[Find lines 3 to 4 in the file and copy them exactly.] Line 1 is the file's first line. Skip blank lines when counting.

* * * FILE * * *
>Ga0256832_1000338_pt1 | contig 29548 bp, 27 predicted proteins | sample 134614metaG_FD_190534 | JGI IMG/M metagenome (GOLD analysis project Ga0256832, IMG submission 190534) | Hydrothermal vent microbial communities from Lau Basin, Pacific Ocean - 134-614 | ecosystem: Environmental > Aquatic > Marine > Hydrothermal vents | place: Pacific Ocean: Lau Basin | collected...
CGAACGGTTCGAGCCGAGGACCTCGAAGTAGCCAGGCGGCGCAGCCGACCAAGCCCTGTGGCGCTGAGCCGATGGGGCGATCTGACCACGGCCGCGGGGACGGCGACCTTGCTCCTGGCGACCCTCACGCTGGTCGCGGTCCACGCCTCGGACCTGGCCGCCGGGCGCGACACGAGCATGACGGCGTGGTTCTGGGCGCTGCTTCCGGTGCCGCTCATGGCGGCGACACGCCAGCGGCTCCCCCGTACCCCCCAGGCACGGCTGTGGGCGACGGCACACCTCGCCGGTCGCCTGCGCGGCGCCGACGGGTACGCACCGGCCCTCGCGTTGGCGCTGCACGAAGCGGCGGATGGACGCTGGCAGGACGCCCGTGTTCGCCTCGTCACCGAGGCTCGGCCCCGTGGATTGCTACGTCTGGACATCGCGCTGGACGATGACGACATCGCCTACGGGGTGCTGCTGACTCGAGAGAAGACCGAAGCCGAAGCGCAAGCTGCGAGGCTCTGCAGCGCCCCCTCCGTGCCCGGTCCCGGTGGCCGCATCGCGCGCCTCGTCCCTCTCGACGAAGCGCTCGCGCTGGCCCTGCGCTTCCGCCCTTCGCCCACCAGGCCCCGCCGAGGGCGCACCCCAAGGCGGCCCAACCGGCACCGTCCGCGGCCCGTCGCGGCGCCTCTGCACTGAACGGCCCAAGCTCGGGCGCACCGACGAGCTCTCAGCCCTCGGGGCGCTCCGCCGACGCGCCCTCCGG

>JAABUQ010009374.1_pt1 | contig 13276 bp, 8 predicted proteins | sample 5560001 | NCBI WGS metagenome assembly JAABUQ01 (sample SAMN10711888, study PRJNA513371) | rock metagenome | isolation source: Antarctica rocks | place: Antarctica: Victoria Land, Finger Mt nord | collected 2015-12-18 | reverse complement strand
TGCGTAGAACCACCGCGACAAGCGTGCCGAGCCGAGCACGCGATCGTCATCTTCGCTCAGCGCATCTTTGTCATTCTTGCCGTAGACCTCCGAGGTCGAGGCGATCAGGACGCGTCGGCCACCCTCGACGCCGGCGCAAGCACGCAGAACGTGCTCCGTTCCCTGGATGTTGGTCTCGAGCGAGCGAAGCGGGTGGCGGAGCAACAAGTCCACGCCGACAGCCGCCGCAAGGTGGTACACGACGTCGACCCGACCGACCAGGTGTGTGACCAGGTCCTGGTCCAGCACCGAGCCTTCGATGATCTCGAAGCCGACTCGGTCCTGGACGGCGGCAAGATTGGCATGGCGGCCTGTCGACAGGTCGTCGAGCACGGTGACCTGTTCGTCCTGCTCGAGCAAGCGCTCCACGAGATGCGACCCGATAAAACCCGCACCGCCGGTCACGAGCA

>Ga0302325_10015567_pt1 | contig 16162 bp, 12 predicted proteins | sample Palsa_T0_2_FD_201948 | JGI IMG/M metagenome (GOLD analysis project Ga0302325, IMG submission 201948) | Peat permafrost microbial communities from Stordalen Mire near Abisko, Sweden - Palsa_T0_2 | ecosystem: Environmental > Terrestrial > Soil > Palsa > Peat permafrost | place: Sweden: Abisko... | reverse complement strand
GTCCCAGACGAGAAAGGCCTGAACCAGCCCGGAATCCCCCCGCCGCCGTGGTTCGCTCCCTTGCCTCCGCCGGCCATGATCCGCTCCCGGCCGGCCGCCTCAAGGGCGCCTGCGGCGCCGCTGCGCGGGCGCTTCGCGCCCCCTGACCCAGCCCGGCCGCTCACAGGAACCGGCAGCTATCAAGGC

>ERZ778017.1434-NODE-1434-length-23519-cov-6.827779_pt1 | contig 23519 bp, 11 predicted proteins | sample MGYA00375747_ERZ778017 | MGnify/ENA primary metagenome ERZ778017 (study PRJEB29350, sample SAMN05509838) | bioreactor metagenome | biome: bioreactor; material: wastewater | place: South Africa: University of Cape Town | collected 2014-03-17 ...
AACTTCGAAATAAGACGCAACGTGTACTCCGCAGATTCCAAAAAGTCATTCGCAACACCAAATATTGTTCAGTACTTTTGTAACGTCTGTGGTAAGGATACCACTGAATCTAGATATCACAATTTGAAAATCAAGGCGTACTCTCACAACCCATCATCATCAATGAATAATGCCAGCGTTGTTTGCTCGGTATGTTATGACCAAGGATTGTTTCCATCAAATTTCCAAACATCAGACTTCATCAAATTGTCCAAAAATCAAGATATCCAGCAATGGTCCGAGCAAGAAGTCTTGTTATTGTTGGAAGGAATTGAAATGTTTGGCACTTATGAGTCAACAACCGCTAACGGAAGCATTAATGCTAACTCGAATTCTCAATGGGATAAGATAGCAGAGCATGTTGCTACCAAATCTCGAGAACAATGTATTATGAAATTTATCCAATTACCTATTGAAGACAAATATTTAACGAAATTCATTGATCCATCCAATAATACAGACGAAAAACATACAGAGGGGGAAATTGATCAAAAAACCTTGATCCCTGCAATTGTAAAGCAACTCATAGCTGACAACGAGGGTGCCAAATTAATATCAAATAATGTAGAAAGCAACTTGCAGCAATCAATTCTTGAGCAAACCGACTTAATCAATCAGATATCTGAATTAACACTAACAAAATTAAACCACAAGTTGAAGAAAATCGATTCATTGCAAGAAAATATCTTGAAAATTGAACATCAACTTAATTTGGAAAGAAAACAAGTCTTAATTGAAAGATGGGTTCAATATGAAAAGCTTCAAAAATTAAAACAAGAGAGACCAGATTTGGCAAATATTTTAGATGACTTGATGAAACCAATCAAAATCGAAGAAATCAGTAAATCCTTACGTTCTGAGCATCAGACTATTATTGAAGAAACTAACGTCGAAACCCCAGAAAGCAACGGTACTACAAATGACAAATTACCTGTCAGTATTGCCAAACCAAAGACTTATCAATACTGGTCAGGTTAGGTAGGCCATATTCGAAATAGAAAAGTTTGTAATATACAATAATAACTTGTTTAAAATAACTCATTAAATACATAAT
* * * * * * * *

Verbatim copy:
>JAABUQ010009374.1_pt1 | contig 13276 bp, 8 predicted proteins | sample 5560001 | NCBI WGS metagenome assembly JAABUQ01 (sample SAMN10711888, study PRJNA513371) | rock metagenome | isolation source: Antarctica rocks | place: Antarctica: Victoria Land, Finger Mt nord | collected 2015-12-18 | reverse complement strand
TGCGTAGAACCACCGCGACAAGCGTGCCGAGCCGAGCACGCGATCGTCATCTTCGCTCAGCGCATCTTTGTCATTCTTGCCGTAGACCTCCGAGGTCGAGGCGATCAGGACGCGTCGGCCACCCTCGACGCCGGCGCAAGCACGCAGAACGTGCTCCGTTCCCTGGATGTTGGTCTCGAGCGAGCGAAGCGGGTGGCGGAGCAACAAGTCCACGCCGACAGCCGCCGCAAGGTGGTACACGACGTCGACCCGACCGACCAGGTGTGTGACCAGGTCCTGGTCCAGCACCGAGCCTTCGATGATCTCGAAGCCGACTCGGTCCTGGACGGCGGCAAGATTGGCATGGCGGCCTGTCGACAGGTCGTCGAGCACGGTGACCTGTTCGTCCTGCTCGAGCAAGCGCTCCACGAGATGCGACCCGATAAAACCCGCACCGCCGGTCACGAGCA